Wednesday, 25 November 2015

ANPS feels the heat in Carwoola

16 members gathered on Captains Flat Rd, opposite Clydesdale Rd, for the first half of this double header.   

It was not frigid as we climbed through the fence.  For a change we went to the left inspecting the most Western part of the Reserve.  Members of the family Asteraceae were very obvious from the start with a smallish patch of Leucochrysum albicans var tricolour encountered very soon after starting.
Here is a shot of a much larger colony found later in the walk.
Some specimens of Brachyscome aculeata (normally found in the higher areas) were also identified, 
and swathes of Xerochrysum viscosum provided a nice touch of yellow.  
Purple was offered by both Brachyscome rigidiula and Calotis scabiosifolia var. integrifolia
Most of the members of the family Fabaceae seemed to grown beyond the flowering stage. Occasional blossom was noted on Bossiaea buxifolia and Daviesia genistifolia.  Several Acacias were identified, but the only species flowering was A. mearnsii.  One magnificent specimen 
filled the air with perfume, but despite this enticement few invertebrates, and no honeyeaters were observed utilising this resource.  Other flowering species included Viola betonicifolia
and a very nice Eryngium ovinum (Blue Devil)
On a recent Community Plant Walk to the area a Calochilus sp was found but that was completely finished by this time and not relocated. The only orchid found, Microtis sp.(homework needed there), was very common, especially in the damper spots. Here is a particularly tall specimen
and a close up
Overall 118 species were recorded here including 11 additions to the already extensive list.

There were many butterflies, mainly Common Brown and Australian Painted Lady.  
 (an out of focus image but it does shown the white areas, not on the Brown).
A small spider had chosen to wander on Jo's thumb!  I now wonder if this isn't a Mouse Spider (family Actinopodidae): they seem to have some species at least where the males have red heads and dark blue abdomens.  If so, I am pleased it didn't bite as "A guide to the Spiders of Australia" suggests their bite can be as bad as a funnel web. Experts have now advised that it is a Red and Black Spider, (Nicodamidae) possibly Nicodamus peregrinus.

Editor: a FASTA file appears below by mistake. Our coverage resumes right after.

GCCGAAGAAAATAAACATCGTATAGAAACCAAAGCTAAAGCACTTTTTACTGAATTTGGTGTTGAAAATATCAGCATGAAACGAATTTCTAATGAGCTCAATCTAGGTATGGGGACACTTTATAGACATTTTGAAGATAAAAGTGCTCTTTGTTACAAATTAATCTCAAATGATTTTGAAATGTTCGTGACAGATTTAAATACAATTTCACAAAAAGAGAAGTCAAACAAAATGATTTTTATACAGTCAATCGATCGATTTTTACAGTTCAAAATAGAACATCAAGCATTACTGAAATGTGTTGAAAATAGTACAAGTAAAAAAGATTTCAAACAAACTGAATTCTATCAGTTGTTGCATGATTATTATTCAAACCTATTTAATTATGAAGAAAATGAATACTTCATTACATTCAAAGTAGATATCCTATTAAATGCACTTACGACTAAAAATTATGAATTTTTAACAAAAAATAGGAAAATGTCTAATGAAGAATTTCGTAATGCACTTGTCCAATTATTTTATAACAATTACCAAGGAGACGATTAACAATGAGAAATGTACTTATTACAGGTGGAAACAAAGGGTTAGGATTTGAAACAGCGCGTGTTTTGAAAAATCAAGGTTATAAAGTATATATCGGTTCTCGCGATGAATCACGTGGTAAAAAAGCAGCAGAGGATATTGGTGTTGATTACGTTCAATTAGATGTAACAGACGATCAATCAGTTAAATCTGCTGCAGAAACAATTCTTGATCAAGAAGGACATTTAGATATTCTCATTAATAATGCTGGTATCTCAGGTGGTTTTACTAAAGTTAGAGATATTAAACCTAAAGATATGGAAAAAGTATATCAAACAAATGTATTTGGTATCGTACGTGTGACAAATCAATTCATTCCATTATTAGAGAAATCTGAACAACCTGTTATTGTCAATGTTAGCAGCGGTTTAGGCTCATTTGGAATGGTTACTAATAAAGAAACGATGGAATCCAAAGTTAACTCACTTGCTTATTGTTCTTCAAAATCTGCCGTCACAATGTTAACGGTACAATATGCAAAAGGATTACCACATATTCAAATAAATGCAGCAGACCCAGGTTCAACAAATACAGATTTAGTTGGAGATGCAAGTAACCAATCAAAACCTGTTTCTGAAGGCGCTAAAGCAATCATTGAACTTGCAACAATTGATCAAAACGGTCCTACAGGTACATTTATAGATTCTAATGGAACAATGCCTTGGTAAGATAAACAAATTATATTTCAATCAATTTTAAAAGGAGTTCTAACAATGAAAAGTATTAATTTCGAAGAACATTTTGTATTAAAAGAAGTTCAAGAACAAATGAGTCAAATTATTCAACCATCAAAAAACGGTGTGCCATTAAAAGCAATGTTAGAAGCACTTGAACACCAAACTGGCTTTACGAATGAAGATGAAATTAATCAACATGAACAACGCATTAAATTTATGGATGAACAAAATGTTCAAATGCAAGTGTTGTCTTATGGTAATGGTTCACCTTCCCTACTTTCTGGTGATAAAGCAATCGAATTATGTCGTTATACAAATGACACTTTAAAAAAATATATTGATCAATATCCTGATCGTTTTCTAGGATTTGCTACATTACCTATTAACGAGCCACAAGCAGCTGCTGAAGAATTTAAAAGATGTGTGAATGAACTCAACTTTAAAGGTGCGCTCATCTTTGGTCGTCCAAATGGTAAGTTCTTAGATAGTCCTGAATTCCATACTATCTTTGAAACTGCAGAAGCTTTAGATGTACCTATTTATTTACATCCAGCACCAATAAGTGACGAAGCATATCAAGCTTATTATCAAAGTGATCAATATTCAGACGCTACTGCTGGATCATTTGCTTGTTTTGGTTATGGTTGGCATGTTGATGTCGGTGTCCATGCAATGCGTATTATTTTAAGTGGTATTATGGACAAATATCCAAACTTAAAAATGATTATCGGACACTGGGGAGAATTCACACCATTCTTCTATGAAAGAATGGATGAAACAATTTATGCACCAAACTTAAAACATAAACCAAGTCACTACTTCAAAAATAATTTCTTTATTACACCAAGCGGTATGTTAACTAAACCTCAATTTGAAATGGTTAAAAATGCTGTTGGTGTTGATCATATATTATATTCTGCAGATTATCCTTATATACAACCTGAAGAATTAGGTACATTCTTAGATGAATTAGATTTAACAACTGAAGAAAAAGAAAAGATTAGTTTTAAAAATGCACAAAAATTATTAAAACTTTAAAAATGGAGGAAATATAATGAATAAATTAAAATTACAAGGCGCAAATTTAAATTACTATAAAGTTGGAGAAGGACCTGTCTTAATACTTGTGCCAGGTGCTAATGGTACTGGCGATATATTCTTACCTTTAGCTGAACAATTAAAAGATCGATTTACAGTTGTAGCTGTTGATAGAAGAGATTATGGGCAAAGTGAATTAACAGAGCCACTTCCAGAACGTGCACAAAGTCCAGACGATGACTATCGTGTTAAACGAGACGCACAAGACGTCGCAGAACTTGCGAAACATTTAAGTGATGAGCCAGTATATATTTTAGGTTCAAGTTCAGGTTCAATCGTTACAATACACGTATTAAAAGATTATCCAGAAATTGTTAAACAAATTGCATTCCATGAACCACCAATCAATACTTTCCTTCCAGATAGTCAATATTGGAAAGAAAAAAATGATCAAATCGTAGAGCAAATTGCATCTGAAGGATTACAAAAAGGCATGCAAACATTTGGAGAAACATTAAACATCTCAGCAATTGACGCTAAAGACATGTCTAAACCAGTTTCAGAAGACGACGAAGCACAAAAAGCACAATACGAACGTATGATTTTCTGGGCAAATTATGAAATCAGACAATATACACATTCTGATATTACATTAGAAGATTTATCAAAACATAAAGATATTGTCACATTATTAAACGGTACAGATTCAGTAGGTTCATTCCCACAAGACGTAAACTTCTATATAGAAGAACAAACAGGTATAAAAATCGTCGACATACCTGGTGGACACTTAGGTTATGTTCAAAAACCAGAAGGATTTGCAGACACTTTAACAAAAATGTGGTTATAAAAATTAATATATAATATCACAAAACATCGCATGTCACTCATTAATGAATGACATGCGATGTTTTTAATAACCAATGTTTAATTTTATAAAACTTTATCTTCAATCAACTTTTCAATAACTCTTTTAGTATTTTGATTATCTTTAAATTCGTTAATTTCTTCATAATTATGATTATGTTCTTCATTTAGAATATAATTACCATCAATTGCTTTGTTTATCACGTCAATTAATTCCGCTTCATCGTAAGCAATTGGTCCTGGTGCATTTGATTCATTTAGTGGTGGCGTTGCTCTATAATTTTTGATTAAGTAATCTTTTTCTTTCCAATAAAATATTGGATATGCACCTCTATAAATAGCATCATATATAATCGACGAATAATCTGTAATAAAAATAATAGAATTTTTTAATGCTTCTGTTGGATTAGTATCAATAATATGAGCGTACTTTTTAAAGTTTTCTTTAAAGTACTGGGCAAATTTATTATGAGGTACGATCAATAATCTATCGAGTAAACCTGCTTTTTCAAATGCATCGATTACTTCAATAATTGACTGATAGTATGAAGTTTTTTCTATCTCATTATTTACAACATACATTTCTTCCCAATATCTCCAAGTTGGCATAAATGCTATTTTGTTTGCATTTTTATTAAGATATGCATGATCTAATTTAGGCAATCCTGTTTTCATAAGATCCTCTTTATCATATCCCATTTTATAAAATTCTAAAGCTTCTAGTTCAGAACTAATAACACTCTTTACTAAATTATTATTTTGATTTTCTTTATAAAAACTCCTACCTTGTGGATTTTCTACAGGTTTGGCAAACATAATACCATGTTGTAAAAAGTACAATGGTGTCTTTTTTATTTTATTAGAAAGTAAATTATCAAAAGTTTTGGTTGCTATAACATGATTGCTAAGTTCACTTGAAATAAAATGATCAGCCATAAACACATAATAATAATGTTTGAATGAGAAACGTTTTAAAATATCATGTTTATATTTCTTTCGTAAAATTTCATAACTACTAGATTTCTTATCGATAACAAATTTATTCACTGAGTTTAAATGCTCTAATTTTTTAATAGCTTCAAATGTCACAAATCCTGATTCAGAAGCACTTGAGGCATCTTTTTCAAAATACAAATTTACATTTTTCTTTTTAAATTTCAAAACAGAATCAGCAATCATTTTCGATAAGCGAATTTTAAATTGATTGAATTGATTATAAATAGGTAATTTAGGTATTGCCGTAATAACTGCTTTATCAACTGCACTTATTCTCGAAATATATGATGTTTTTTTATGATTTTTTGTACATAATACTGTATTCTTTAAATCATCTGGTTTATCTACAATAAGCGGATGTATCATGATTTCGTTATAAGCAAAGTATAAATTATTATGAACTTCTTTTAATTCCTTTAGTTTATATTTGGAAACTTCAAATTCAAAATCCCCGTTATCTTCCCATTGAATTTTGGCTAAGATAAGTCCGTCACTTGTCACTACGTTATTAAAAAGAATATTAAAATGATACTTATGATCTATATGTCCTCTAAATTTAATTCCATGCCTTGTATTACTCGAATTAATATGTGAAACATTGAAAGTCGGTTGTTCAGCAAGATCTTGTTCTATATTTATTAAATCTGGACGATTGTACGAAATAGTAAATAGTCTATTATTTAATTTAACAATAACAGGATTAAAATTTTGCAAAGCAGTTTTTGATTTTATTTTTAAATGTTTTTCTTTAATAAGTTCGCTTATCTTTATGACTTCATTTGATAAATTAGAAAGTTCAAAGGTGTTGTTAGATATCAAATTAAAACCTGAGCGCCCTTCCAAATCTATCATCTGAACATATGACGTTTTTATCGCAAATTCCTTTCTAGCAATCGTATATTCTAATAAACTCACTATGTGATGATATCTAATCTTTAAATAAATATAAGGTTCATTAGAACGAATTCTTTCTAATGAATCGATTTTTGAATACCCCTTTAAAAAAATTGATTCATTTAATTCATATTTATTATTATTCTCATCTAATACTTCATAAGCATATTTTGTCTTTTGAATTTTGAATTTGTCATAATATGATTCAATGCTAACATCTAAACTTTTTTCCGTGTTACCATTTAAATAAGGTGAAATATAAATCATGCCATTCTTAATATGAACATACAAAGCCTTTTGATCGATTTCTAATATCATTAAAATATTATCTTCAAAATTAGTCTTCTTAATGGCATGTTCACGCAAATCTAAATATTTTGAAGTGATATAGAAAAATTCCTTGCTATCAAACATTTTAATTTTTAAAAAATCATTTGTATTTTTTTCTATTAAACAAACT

A few members then retreated for various  reasons and the rest of us headed to Cuumbeun Nature Reserve.  Here we found a member of the NSW Parks Service about to enter the Reserve to spray some St Johns Wort: a very useful public service!  He took a pause to show us the nest of a Honeyeater - most likely White-eared Honeyeater - complete with three nestlings - near the gate.
It was soon apparent that the 10 days of warm to very hot weather since my reconnaissance had caused many of the plants -notably the Dillwynnia spps -  here to have finished flowering.  It was also rather warm, and those species in the few shady shady spots got particular attention.  Wahlenbergia, notably W. communis and W. stricta were common.  A few plants of Gompholobium huegelii were found, but only one open flower was noticed (the image is from the earlier recce).
Dianella revoluta was flowering here and there,
while specimens of Styphelia triandra and Stypandra glauca were also seen, with no flowers, but distinctive leaves.  

At the lunch stop (in the shade, reached after a very hot walk up the rocky hill) Bossiaea buxifolia was found to be flowering.  
On the walk back some of the Bursaria spinosa was approaching flowering but very little of the Kunzea ericoides was in bud yet.  This is the opposite situation to our property less than 10kms away.

96 plant species were recorded here.  A very good outcome given the rather sub-optimal weather conditions which resulted in a rather early finish.

In the animal world, other than the nest referred to above, most interest came from Cicadas, with one found emerging from a pupal case

and an adult travelling on a sleeve.

A Cut moth larva in its abode was also interesting

2 comments:

Ian Fraser said...

I have a feeling your red spider mite be a mite.

Flabmeister said...

Thanks Ian. Compared to most others that people have shown me this would be a mitey one indeed. I shall consult more widely.

Martin